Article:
…the 2.5 percent level of renal disease diagnostic accuracy with iridology— only 11 of 20 patients with disease are correctly identified, while 421 normal people are identified as having disease—does not warrant reliance on this technique in the detection of renal disease…. There is a serious potential psychological harm to the subject of carrying the burden of detected “disease.” Of greater interest to physicians is the false-negative analysis. One of the observers (an iridologist), who employs the technique and draws conclusions based on it, correctly identified only 26 percent of the patients undergoing dialysis as having kidney disease. Physicians are well aware of the harm that can be done to these patients if they were to rely on iridology and thereby go without proper treatment.[4]

Dr. Jensen afterwards criticized the study, allegedly for other reasons than the fact he miserably failed it. He argued that the study’s use of serum creatinine level to indicate kidney disease was not valid.[5] Serum creatinine, however, is accepted and used around the world as a significant indicator of kidney function.

Iridologists have also claimed that the 421 people in perfect health identified as having kidney disease would certainly have kidney disease in the future because, as noted earlier, iridology can allegedly discern “subclinical” disease, that is, dis­ease that will appear in the future. But, of course, at this point the iridologists prove nothing. If the patient never develops the problem, they claim that their treatment prevented it. If the patient does develop it, then they were right all along.[6]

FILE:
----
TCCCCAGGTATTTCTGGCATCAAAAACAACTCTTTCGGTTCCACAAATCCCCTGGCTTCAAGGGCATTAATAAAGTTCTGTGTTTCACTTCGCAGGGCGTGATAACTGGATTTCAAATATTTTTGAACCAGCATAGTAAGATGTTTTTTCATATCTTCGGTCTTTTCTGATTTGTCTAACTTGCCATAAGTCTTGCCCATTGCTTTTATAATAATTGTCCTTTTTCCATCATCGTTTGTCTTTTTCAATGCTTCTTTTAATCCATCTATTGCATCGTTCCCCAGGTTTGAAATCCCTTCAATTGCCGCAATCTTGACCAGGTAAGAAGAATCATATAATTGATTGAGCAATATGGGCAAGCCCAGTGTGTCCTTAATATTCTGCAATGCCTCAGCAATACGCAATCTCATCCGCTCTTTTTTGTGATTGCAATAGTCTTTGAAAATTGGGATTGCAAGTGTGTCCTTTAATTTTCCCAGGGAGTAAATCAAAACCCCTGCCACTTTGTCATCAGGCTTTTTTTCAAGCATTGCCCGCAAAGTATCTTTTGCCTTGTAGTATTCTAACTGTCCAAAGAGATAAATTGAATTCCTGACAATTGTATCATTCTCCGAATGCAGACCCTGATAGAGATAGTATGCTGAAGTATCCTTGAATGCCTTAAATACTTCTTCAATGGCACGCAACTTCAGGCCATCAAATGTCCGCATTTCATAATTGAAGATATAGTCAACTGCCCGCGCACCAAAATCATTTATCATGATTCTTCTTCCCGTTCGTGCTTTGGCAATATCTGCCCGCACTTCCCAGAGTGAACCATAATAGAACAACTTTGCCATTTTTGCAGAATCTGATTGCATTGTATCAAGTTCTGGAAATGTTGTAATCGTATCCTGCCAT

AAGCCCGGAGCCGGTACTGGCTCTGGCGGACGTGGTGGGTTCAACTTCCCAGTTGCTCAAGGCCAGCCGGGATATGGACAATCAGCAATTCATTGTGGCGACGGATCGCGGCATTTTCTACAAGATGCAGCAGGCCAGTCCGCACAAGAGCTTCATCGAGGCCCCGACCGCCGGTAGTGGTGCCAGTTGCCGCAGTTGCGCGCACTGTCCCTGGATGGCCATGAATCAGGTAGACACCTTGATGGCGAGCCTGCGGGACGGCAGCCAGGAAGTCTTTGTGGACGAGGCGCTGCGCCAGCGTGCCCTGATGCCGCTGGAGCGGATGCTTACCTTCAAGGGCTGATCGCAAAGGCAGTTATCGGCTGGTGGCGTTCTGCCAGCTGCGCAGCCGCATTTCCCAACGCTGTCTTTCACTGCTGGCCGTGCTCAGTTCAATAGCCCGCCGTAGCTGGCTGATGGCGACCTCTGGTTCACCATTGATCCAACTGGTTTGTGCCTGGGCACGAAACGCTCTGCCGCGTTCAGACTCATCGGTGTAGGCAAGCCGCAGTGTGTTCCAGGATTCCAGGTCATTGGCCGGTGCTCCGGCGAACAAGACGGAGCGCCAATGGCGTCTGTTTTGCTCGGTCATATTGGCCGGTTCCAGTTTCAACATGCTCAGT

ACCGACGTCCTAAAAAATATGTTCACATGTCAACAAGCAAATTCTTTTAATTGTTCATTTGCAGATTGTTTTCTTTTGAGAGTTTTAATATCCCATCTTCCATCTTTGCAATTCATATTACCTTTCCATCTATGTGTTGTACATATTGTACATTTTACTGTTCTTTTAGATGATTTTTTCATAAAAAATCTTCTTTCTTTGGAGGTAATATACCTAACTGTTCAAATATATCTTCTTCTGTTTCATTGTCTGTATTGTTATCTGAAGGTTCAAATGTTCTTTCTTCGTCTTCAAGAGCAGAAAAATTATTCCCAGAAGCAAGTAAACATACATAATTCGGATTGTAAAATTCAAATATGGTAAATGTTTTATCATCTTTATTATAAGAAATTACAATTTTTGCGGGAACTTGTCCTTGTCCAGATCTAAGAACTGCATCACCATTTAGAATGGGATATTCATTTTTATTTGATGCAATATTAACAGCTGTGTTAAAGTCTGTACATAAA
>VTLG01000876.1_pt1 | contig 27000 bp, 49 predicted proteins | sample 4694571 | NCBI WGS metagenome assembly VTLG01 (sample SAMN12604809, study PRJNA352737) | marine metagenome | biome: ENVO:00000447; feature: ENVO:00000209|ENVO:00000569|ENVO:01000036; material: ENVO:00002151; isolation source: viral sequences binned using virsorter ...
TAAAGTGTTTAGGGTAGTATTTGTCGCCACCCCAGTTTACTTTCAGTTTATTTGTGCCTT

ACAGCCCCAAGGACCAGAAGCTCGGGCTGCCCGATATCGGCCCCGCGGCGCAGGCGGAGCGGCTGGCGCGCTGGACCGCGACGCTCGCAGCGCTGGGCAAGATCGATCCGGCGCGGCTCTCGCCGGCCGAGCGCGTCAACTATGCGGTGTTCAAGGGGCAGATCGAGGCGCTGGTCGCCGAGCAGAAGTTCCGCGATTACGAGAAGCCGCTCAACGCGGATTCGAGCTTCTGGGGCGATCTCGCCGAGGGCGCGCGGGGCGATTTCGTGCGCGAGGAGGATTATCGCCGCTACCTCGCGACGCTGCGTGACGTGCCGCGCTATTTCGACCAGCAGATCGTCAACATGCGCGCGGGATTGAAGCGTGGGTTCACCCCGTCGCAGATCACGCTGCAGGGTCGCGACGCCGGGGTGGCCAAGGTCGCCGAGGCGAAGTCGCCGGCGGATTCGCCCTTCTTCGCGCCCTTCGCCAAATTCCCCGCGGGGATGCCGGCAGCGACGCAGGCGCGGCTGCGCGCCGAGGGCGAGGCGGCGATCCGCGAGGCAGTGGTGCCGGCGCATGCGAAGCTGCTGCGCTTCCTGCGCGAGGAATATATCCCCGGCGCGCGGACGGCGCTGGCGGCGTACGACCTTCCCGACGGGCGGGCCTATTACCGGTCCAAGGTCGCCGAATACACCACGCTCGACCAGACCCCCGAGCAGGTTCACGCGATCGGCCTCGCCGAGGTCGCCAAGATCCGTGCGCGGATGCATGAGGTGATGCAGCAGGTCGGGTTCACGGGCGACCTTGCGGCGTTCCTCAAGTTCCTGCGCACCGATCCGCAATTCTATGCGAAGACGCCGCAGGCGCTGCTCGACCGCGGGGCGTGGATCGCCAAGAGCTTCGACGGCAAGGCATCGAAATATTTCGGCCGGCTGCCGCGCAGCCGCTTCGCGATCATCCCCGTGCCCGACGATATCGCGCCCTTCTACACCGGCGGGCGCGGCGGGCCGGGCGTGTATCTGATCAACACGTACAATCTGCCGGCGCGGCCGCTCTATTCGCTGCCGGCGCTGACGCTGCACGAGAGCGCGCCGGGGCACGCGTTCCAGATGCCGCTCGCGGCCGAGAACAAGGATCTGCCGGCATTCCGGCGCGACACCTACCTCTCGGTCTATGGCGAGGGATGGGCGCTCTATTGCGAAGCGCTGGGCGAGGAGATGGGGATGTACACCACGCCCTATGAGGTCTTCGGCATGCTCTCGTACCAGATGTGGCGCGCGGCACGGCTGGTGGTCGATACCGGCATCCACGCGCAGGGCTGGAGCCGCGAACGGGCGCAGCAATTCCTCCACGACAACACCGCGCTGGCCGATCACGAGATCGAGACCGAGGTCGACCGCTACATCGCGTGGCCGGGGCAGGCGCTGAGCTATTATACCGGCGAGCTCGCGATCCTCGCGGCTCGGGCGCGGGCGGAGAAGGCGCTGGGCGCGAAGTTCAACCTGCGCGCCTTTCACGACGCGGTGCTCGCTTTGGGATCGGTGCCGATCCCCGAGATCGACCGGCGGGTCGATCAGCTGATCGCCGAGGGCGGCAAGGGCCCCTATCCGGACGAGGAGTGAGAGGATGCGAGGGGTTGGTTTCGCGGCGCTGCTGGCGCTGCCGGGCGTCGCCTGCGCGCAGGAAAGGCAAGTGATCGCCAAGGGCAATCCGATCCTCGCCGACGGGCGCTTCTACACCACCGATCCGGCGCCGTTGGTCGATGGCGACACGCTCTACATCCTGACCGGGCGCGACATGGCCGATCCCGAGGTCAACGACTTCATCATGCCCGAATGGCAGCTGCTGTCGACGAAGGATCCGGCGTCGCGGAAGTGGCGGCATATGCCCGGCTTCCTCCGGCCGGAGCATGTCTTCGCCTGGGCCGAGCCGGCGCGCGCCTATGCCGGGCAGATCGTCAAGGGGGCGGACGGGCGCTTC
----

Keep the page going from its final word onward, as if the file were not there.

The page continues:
Consider another study. In this case a physician examined 762 patients with very severe disease. Among them were 60 Army veterans, many of whom had ampu­tated limbs. Iridology was again proven false and harmful:

Among the 762 patients only 18 (that is 2.7 percent) had a sign in the area that the iridology chart assigned to the affected organ. More than 50 percent, however, had pathological signs in areas of organs that had never been involved. The same investigator made a test with one of the most prominent iris-interpreters of his time which was witnessed by several doctors and laymen. Iridologist Klaeser was asked to diagnose patients with severe ailments and mutilations that were obvious even to medical laymen.[7]

But after eight successive attempts, the experiment was discontinued because the iridologist had given nothing but wrong diagnoses. One patient with an ampu­tated leg, for example, was discovered to have only “marked congestion of the spinal cord.”[8]